La Voz Marketing congratulates the OC/PRSA Diversity Committee on its 10th anniversary and its success in the PRSA community.  We look forward to attending the next OC/PRSA diversity event.  For more information about OC/PRSA diversity events, visit http://www.ocprsa.org/programs-events/diversity/.

 

Media Relations Tips For Any Sized Business

journalist

Media relations is beneficial for any business, no matter its size.  Journalists are always looking for story ideas that will benefit their readers and media placements can help showcase your business as an expert or resource.  Below are media relations tips for businesses that are looking to increase their awareness.

1) Monitor the News.  By reading or watching the news, you become aware of topics that journalists like to cover.  In addition, you may spot an opportunity to newsjack or insert a company opinion about a trending topic.  Google Alerts allow consumers to receive news alerts based on their chosen keyword and Google Trends showcases the latest searched topics.  These tools keep you proactive in finding a story to pitch.

2) Pitch a story idea based on a timely event of public interest.  If you track upcoming events or holidays occurring in your community, your business may find an opportunity to pitch a relevant story idea.  For example, around mid-August and early September, many back to school stories appear on the news.  If your company relates to this season, you can integrate your company in a back to school story idea.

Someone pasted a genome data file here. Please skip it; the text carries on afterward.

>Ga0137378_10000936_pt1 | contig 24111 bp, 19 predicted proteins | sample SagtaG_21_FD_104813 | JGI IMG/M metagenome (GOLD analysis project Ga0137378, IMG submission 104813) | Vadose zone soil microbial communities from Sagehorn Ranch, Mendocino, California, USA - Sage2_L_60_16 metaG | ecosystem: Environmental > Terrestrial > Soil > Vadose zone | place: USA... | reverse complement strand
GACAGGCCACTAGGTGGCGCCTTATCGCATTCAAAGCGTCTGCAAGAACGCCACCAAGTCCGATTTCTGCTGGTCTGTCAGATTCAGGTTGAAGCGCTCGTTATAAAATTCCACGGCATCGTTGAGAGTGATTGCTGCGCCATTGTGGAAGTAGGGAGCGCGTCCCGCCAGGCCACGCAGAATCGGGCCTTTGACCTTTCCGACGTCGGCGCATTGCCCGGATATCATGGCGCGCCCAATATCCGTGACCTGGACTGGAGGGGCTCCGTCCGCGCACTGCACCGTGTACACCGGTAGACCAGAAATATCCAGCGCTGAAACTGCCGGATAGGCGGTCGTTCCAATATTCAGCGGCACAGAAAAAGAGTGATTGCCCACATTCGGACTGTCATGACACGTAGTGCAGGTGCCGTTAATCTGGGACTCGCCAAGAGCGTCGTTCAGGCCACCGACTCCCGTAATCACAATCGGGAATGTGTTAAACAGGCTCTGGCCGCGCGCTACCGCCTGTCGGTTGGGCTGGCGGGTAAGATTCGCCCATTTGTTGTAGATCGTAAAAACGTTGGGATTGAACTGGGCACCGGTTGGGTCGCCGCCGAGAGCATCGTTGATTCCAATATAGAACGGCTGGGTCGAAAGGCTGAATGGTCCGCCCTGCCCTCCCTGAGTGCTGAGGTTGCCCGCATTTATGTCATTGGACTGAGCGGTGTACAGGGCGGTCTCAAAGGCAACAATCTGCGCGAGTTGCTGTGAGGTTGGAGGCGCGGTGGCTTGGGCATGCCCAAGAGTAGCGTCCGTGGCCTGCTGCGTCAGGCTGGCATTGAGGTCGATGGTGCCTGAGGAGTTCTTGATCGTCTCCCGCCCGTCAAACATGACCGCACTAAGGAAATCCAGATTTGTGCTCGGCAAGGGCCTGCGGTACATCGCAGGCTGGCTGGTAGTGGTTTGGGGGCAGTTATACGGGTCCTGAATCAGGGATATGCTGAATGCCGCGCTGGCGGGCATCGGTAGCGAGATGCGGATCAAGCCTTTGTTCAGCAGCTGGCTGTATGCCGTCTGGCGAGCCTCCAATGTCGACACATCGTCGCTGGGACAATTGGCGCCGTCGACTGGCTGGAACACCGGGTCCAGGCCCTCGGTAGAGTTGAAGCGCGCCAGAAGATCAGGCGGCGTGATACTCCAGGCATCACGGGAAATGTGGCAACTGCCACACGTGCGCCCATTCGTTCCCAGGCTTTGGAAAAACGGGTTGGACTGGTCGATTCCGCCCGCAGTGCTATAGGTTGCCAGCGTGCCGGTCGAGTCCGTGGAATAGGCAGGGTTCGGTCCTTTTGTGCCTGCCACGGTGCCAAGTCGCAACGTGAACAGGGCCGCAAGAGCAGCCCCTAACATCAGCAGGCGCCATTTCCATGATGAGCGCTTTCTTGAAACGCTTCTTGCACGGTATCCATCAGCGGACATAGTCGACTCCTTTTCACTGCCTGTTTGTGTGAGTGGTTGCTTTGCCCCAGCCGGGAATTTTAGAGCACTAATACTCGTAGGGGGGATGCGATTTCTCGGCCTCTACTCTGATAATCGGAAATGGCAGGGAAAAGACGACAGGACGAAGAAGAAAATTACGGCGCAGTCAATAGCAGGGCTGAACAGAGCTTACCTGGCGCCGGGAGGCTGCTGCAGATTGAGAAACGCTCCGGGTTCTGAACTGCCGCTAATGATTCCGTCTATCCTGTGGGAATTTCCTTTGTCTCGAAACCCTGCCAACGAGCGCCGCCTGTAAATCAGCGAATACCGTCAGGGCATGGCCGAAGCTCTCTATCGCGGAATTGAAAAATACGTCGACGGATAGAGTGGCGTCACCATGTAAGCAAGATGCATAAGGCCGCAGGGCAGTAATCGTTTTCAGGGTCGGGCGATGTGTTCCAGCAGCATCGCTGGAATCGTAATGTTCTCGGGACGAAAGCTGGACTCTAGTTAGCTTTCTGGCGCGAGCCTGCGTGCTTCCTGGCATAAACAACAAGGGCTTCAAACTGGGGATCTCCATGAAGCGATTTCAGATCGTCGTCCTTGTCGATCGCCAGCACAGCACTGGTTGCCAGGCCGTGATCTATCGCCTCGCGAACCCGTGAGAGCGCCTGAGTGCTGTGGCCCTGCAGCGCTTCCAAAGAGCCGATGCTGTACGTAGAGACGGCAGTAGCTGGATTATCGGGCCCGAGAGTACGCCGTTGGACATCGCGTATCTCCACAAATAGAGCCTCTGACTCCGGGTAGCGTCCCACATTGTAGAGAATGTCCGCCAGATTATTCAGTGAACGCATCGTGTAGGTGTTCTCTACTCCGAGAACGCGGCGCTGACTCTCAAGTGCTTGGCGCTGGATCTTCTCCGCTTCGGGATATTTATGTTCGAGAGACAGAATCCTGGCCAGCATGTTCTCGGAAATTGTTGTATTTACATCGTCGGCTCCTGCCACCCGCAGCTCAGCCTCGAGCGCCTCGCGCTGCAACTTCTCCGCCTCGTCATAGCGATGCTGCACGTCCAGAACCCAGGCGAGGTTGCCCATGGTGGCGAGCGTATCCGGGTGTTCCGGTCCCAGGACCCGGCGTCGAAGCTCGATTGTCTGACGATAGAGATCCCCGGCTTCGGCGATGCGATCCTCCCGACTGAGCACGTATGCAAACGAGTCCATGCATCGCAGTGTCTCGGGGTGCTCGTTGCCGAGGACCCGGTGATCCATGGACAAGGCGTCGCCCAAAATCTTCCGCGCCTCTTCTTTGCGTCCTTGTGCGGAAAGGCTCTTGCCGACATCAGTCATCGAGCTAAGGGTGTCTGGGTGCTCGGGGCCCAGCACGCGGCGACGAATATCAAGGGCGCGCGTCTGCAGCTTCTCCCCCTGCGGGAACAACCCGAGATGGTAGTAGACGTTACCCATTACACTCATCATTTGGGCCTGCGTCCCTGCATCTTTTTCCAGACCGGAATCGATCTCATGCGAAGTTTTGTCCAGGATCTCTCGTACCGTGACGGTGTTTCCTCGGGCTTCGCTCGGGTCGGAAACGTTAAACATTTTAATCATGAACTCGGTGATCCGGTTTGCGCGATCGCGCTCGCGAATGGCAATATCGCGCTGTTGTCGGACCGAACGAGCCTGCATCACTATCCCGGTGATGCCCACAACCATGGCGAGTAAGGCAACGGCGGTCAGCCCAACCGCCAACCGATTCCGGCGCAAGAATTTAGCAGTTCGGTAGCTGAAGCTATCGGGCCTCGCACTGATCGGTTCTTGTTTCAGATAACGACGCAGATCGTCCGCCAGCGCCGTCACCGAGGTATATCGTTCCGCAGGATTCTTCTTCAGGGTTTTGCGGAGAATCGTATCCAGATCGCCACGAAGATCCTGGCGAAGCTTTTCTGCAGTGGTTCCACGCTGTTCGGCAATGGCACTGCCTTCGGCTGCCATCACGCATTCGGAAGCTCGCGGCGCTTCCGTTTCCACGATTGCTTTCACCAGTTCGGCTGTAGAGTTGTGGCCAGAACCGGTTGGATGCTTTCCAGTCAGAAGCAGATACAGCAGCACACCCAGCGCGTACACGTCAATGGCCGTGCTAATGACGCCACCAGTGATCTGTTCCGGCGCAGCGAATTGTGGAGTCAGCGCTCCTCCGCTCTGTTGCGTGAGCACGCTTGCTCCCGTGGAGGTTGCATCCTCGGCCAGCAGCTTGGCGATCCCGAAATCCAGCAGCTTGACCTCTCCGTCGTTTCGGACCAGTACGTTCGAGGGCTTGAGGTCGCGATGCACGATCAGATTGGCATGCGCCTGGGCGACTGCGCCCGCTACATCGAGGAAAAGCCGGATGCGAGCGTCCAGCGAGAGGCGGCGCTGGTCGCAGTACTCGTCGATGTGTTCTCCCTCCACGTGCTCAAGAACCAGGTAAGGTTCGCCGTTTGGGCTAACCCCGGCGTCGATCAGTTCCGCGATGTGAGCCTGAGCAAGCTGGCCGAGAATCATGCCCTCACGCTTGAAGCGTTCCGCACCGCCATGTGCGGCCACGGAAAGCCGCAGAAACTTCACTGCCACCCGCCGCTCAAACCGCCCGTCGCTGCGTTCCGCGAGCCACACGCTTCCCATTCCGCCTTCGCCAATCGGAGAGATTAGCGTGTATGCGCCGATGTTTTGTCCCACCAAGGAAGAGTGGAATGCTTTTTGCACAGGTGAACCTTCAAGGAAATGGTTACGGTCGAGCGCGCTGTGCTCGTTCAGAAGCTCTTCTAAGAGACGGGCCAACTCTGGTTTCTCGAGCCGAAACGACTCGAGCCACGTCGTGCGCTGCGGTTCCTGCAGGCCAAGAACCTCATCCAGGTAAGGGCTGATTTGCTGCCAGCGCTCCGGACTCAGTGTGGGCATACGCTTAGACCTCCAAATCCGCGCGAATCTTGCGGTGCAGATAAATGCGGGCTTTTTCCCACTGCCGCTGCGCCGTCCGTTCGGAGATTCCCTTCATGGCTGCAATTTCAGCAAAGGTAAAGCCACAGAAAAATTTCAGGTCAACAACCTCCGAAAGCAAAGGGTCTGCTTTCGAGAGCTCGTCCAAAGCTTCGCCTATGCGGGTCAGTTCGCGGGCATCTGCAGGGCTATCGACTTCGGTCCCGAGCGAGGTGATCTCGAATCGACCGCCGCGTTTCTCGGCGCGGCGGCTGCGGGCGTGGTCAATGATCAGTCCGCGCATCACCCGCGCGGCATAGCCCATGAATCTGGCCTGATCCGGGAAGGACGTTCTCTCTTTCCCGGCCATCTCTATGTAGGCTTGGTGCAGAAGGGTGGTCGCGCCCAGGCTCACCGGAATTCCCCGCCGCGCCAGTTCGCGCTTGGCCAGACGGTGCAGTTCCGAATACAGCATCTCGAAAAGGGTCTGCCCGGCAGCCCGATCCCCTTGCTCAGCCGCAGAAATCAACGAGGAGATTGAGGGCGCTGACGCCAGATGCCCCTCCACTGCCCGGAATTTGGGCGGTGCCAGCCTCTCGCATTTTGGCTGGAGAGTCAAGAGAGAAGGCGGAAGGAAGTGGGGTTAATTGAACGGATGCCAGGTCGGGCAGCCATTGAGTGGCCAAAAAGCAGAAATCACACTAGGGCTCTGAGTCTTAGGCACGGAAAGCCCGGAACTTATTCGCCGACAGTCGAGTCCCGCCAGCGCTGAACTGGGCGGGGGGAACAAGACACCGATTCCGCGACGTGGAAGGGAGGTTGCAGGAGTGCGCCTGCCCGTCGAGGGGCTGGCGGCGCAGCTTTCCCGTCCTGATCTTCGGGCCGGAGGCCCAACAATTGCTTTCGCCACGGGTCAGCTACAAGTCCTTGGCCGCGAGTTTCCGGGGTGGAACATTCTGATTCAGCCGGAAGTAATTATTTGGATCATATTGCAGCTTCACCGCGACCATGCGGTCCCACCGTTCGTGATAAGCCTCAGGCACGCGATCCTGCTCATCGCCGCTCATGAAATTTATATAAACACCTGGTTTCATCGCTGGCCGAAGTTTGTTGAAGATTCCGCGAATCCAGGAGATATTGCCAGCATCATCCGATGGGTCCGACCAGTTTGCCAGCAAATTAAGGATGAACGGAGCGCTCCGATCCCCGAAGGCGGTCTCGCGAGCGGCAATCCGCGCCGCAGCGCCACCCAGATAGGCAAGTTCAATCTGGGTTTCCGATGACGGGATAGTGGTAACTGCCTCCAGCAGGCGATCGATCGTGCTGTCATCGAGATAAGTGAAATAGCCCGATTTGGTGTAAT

3) Be the Journalist’s Assistant.  After the journalist confirms his or her interest in writing the story, assist the journalist by providing the information he or she needs and coordinating the interviews.  A journalist will remember the work you put in to help the story get published.

4) Show Gratitude. Thank the journalist for the story.  Let him/her know that you appreciate his or her work.  Gratitude goes a long way and journalists will remember you the next time you pitch a story.